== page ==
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How To Frame Your Limited Edition Print (Four Easy Steps)

In this blog post I break down what frames to use, what materials you need, if you should use the mat, float the print or fit the print to the frame and how to frame the print in four easy steps. As an artist and avid decorator I find framing to be a fun task -- you get to save money by shopping around and get to pick out the perfect frame to suit the room it will be in. Plus once you do your first one it just comes naturally after! 

Buying your first limited edition print can be disheartening if they don't come already framed. I totally understand this concept because framing can be scary and seem annoying if you've never done it before, but don't worry we will go over everything you need to know! If you aren't sure if you should purchase a print, just remember to check that is hand signed, dated and numbered by the artist so you can always resell it at a higher price in the future. I hand sign, date and number all of my limited edition prints!

 

What Frame To Use

If you aren't sure what frame you should use or where to look I have two recommendations for Australian buyers:

  • Country Road frames - If your budget is a little higher and you want to invest in a high quality frame. Country Road offer a seamless look in various colour tones and styles, plus it's real glass!

  • Officeworks frames - If you are trying to save money on a frame, these frames are a little wider in style but it really depends on what kind of look you are going for. You can also buy them in bulk and save a tonne of money!

If you are purchasing frames in America, I recommend Blick frames. They have a great selection in different sizes and colours.  

Of course, you can always use a preloved frame from a charity store, but I really recommend buying something that is new as it will have a mat already in it and have no damage to the glass or wear and tear from previous owners. 

 

Mat, Float or Fit to Frame?

So you've received your print in the mail, you've laid it flat for the past two days and you've purchased your frame. You're excited because you are about to add some extra life to a room or gift it as a present to a loved one.

 

Above: a pre cut mat!

If you're unsure what the mat is, it is the thin, flat piece of paper included within the frame. This helps to seperate the print from the glass and add an extra border around the print.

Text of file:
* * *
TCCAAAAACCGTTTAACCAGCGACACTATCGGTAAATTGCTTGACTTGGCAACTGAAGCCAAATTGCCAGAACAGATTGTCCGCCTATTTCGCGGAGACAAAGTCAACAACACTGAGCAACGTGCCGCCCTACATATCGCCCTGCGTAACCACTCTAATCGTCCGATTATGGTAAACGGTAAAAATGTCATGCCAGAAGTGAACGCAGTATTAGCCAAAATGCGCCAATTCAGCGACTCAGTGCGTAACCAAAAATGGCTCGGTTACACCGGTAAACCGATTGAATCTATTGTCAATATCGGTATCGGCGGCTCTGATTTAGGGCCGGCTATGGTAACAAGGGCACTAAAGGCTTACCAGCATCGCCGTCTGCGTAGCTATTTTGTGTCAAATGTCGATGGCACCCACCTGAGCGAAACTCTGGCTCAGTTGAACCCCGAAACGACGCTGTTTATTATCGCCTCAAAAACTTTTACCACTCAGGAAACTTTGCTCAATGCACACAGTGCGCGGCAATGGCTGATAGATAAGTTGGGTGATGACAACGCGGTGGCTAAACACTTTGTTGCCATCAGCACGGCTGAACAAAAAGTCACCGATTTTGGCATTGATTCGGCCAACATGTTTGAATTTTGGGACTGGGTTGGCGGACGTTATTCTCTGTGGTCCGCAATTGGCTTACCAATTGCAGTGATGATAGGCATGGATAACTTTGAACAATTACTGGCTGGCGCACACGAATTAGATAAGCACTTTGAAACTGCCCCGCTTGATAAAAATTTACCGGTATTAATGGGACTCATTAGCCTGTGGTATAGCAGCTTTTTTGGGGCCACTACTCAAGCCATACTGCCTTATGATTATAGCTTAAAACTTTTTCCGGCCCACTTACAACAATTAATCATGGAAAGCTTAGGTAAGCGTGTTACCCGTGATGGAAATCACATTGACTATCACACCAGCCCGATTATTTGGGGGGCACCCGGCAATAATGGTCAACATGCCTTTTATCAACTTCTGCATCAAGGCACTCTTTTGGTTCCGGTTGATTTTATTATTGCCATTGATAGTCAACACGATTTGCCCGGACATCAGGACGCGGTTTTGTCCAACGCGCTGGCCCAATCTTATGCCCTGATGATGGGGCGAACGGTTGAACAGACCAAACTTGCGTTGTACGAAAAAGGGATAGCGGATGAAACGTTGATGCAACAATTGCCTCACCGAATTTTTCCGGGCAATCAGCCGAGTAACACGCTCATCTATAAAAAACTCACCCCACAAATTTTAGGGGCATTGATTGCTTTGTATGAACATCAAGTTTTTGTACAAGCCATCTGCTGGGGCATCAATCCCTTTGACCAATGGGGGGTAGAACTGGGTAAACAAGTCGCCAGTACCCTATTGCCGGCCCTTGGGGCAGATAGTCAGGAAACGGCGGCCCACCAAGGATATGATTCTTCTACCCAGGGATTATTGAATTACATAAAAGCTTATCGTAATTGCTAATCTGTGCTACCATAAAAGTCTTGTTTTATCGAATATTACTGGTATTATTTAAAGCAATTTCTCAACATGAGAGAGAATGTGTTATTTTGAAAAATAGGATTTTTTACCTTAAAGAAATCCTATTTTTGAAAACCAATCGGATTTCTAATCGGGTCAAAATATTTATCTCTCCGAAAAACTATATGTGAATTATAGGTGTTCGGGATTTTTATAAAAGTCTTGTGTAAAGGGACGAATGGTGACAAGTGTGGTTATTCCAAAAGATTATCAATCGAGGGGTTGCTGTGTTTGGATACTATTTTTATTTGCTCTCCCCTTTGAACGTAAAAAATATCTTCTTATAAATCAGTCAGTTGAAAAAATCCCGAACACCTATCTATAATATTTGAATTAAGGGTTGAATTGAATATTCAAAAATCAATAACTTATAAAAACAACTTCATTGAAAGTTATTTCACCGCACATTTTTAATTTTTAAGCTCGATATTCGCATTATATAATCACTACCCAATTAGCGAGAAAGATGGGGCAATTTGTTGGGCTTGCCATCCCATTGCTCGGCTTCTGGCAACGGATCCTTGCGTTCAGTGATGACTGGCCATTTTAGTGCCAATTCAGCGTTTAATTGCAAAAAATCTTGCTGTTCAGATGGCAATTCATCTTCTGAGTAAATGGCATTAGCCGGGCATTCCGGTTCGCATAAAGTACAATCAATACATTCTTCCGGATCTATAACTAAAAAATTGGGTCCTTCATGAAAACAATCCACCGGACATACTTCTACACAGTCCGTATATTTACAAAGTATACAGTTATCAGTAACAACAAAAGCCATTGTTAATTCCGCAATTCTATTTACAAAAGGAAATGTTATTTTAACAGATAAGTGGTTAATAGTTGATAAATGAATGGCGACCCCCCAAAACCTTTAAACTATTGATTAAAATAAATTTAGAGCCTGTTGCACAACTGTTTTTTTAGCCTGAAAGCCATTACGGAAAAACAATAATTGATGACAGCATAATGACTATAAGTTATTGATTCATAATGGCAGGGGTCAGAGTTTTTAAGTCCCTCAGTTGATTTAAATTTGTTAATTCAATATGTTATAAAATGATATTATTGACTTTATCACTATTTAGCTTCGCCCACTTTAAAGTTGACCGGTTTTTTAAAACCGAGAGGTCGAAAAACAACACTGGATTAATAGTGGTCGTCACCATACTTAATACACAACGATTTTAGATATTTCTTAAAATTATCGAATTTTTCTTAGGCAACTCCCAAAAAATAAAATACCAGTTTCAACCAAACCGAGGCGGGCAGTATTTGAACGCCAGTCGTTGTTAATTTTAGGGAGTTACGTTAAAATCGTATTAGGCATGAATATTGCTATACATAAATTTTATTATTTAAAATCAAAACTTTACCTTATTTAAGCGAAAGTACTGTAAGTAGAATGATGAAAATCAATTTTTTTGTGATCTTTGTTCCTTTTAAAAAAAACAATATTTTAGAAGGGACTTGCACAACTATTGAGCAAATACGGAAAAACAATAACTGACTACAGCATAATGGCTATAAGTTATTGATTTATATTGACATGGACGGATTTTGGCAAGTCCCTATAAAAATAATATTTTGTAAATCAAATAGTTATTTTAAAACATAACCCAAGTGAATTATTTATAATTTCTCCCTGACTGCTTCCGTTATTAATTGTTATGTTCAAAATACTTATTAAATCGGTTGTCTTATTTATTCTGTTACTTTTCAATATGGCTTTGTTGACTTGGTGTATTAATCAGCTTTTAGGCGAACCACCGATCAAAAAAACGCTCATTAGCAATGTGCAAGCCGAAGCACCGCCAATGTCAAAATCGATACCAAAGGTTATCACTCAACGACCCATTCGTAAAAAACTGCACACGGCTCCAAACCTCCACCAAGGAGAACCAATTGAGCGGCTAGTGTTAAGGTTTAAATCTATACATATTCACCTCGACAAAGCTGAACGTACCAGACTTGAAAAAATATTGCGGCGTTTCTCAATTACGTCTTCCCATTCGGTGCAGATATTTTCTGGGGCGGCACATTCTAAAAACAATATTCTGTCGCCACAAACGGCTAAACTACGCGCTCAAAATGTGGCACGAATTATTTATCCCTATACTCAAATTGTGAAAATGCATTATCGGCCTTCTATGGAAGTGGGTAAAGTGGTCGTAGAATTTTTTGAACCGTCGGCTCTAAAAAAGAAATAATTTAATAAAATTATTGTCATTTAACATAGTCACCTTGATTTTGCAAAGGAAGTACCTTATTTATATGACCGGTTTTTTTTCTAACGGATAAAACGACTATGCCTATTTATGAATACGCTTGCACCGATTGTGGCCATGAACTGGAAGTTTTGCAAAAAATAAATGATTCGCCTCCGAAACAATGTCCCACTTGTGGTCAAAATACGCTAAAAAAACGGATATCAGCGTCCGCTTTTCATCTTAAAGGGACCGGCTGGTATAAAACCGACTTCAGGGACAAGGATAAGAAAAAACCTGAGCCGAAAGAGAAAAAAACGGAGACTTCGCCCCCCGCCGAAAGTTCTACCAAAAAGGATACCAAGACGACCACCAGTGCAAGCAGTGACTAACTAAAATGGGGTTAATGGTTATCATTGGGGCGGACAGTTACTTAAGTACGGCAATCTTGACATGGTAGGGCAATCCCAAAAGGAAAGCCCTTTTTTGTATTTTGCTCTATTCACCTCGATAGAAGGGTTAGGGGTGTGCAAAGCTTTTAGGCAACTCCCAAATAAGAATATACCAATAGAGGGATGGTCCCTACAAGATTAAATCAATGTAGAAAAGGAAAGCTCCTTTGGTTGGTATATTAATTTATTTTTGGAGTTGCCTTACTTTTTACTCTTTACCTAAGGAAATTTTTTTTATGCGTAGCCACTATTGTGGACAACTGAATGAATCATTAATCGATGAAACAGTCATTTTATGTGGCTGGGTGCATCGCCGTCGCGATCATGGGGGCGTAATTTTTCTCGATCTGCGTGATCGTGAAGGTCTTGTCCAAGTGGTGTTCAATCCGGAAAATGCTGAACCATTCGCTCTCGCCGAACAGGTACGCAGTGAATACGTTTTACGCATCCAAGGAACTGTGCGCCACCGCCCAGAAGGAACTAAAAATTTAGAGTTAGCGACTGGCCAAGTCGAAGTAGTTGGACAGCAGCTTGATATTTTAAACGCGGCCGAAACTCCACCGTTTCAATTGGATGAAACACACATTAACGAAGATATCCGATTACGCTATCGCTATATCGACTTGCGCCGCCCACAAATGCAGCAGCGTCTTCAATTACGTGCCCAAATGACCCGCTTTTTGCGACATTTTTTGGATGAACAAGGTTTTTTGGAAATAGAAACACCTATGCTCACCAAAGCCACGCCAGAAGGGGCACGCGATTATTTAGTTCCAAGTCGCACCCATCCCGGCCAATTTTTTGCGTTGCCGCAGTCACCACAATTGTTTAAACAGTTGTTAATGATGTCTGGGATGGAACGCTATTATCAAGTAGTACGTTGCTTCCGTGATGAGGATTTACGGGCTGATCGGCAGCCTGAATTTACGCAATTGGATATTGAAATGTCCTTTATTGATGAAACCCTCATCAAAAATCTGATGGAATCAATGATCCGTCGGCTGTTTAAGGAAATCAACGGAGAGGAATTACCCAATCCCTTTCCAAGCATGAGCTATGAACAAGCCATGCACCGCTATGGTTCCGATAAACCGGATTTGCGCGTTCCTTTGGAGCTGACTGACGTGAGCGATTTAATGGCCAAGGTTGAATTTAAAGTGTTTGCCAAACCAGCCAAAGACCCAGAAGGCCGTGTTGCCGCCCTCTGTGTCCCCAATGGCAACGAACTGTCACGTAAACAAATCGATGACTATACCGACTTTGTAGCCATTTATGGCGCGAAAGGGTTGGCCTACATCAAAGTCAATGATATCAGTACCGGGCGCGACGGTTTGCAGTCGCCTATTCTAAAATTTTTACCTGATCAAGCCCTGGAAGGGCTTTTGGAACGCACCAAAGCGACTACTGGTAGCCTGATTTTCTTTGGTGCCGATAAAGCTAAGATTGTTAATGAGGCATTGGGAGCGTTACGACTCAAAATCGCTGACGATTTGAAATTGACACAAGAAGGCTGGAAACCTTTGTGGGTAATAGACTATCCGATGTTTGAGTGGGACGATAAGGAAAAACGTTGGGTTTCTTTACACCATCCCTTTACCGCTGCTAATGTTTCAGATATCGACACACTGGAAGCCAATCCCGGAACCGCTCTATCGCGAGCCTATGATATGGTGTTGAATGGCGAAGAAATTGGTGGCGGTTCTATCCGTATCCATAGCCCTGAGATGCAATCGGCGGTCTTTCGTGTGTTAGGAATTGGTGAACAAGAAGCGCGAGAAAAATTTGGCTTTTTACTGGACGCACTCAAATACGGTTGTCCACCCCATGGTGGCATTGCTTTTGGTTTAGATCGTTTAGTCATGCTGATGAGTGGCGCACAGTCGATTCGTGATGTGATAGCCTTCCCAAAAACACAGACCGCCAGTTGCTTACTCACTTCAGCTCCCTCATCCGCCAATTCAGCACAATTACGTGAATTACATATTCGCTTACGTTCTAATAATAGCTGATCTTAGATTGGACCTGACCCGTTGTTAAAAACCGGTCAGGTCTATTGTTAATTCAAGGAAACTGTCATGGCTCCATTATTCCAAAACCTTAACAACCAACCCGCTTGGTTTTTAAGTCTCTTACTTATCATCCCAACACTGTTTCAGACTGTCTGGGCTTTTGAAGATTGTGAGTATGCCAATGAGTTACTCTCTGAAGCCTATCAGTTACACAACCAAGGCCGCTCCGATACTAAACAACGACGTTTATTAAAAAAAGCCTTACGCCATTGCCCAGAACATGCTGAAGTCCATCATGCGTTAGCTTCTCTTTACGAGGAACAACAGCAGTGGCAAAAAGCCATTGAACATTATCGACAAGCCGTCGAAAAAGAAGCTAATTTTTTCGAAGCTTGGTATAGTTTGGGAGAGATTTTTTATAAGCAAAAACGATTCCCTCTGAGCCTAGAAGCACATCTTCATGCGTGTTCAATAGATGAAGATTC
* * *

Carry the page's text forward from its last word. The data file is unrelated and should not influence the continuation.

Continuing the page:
I always recommend using the mat within the frame for my limited edition prints. You can purchase pre cut mats in different colours but generally they come in white with most frame purchases. But I love using white and black, it helps to make the artwork become the star of the show! 

If you don't want to use the mat and you'd like to frame it to the edge, make sure the frame is the same size as the print.

I do not recommend floating the prints by yourself, unless you have professional acid free tabs for floating. I would recommend taking the print to a professional framer for floating. Most people float their prints when there is cool texture on the papers edge. 

 

What are Archival Mounting Corners?

This part is super important as you will need these to stop the frustration of the print falling out of the mat after framing. 

Above: What archival mounts look like!

Why can't I just use sticky tape? Well, sticky tape has acids in there that help bind the glue and that can overtime damage the print making it turn yellow. Also, if you want to sell the print the sticky tape could damage the print when you remove it. Archival mounts are easy to use and protect your print from long term acid damage and any unnecessary wear and tear. Some mounts don't have an adhesive side to them, so you may need sticky tape to attach them to the mount. 

You can purchase archival mounts from Blick and Officeworks!

 

How to Frame Your Madbutt Print

What You Will Need -
1x Frame with a mat
1x Print
1x Archival Mounting Corners
1x Sticky Tape (Apply to adhesive mounting corners)

 

 Step 1:

Lay your frame on its front (face down) preferably on a clean and flat surface, a table is perfect. Do not do this sitting on your legs or bed as you could crack the glass in the frame. 

Start to disassemble the back of the frame, by moving the back holders to the side and pull out the contents. Remove everything but the glass, it can stay in the frame.

You should have the backing and mount left out. You can throw out any protective paper or filler from the frame contents.

 

Step 2: 

To apply the archival mounting corners to the back of the mat, first place the archival mounts onto the corners at the opening in the mat (where the missing part is) about 1 millimetre from the edge. You want the lesser seen part at the front (face down) and the larger section facing you.

If there is an adhesive on the mounting corners, remove the tab to expose the adhesive and press down to stick it into place.

If your mounts don't have adhesive apply a small amount of sticky tape to the mounting corners.

 

Step 3:

Now that your mounting tabs are in place you can place your print inside the of mat using the mounting tabs to hold it in place.

 

Step 4: 

Check your mount and frame fit perfectly before placing into the frame. 

Clean the glass in the frame if there is fragments of dust and dirt. Wipe dry or wait to dry for two to four minutes.

Place the mount with print face down into the glass. 

Place the backing of the frame on top of the mount with print.

Move the backing tracks back into place. 

 

You have framed your print! 

It really isn't that hard once you do your first one and now you can start adding to your collection of artworks and invest more into artworks. Thank you so much for reading this post and I hope you found it helpful. 

 

xx Madelaine


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